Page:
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1 December 2004 Forestry Revenue Policy in China: What has Happened and Why
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Abstract

China forestry taxation and charging system has been evolving from a planned to a market oriented system which in practice is complex, overburdened, inconsistent, and affected by high avoidance and low efficiency in collection. These are disincentives for forest management, and both household welfare and the environment are worse off because of them. Before 1985 government revenue came from controlling the price of timber and the market. After the market opened up, revenues came increasingly from taxes and additional charges on farmers. In the past 7 years, funds from the state fiscal account from forestry development have increased more than 20 times, but misuse of government funds either at collection, or in transfer from central fiscal accounts has resulted from overstaffing in the government sector and poor enforcement. Since 2002, the Chinese government has taken some measures to address these problems: it has eliminated Special Agriculture Product Taxation and illegal charges; decreased the rate of officially approval charges, and promised to eliminate the Agriculture Production Tax within 5 years from 2004. China's case shows that government institutions were the major constraints on reform of forestry taxes and charges reform, and also that full solution of the problems involved will need to go well beyond the forestry sector itself.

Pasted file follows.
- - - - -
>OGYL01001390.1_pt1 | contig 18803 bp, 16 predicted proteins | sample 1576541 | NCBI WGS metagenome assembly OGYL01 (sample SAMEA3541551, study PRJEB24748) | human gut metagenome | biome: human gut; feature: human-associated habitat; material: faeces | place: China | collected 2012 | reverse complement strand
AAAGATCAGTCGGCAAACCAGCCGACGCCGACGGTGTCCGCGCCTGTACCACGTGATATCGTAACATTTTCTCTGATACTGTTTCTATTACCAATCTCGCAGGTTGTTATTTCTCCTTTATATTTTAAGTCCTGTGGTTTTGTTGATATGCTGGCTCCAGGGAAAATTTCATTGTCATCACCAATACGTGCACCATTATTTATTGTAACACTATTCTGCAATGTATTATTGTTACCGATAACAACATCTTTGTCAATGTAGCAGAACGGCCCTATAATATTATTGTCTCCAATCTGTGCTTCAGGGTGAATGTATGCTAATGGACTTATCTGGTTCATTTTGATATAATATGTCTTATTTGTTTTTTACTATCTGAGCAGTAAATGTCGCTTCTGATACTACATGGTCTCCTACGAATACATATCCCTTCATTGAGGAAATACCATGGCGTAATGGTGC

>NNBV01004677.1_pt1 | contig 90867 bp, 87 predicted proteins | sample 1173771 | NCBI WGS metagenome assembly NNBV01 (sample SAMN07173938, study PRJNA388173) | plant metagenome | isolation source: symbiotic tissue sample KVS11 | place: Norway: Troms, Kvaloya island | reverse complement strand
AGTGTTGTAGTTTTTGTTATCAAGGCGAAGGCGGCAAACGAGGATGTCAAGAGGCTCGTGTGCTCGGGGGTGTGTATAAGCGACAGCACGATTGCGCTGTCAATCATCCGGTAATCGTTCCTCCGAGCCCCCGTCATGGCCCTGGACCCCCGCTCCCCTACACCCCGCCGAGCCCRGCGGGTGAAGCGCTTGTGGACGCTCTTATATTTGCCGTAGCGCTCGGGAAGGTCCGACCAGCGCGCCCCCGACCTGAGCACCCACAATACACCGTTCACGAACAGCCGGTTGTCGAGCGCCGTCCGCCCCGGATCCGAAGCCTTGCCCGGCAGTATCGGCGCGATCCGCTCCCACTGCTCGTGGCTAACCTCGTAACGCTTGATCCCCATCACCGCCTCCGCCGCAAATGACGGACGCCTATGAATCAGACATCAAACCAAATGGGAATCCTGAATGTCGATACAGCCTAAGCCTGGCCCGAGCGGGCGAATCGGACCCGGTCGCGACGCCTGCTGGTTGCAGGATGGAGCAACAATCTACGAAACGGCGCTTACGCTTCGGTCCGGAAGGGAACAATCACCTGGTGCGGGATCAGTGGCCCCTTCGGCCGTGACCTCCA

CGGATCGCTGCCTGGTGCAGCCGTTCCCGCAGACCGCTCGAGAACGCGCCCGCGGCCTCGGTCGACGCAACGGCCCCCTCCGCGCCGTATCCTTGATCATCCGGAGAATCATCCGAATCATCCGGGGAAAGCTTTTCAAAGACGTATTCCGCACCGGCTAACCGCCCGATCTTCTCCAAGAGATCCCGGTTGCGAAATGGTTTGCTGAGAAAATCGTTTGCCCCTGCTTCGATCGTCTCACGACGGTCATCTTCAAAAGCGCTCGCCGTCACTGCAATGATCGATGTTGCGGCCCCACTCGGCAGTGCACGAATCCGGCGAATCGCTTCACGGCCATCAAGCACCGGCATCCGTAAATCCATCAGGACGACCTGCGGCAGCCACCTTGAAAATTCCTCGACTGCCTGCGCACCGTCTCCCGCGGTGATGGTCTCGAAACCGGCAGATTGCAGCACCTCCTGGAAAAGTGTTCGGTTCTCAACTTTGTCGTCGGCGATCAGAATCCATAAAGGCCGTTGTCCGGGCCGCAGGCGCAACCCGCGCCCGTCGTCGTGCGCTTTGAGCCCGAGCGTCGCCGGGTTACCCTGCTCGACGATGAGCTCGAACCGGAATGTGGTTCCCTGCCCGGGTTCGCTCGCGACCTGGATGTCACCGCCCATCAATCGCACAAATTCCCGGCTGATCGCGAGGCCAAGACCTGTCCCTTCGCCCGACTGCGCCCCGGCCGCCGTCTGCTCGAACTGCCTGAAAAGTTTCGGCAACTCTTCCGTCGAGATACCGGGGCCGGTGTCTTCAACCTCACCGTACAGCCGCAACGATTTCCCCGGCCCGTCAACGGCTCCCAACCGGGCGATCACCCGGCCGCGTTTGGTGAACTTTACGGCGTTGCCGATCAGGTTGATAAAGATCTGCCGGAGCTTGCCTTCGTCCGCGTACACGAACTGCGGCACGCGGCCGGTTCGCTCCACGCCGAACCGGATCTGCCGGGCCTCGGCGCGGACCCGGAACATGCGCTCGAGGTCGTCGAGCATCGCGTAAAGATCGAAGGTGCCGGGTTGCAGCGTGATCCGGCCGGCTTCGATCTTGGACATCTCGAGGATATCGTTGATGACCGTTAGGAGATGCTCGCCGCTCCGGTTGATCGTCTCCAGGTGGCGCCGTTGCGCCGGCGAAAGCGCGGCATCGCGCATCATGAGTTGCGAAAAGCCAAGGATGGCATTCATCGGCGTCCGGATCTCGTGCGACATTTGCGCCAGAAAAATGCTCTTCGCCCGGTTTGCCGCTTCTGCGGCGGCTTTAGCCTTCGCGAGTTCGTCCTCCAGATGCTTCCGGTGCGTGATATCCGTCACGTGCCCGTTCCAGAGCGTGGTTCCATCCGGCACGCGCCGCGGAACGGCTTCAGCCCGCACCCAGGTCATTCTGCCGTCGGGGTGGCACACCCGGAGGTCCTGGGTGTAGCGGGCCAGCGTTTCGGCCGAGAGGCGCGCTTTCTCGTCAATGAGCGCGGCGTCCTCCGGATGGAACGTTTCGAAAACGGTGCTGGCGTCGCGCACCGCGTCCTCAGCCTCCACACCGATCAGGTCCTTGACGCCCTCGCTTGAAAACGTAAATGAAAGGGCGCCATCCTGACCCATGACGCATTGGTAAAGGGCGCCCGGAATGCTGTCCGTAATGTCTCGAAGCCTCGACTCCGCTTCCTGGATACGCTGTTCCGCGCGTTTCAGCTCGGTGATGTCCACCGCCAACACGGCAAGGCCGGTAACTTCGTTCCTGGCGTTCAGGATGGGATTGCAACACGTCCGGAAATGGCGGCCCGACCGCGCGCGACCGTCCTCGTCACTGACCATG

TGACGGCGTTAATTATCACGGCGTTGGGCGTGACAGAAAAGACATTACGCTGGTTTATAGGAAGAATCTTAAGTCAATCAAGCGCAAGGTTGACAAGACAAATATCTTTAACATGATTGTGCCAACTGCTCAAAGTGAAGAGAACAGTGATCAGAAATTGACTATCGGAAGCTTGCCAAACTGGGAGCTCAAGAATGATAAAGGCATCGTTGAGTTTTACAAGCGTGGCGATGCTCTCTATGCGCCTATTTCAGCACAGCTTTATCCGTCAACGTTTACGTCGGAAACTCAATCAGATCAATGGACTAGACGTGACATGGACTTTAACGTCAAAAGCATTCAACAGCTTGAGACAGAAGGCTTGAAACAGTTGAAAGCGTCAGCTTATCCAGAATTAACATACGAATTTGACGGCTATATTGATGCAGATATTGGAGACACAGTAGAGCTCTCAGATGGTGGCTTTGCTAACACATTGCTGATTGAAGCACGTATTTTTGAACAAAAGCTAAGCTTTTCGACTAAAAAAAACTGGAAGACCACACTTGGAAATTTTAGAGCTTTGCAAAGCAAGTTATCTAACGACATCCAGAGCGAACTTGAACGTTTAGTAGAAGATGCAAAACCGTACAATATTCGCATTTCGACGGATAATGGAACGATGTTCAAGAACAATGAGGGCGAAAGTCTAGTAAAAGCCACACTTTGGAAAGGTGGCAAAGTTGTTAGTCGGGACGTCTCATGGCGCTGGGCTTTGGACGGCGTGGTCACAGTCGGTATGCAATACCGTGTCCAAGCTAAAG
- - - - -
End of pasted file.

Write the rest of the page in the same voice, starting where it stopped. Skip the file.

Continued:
Jinlong Liu, Shougong Zhang, Jinzhong Ye, and Yihuan Wang "Forestry Revenue Policy in China: What has Happened and Why," International Forestry Review 6(4), (1 December 2004). https://doi.org/10.1505/ifor.6.3.335.59967
Published: 1 December 2004
JOURNAL ARTICLE
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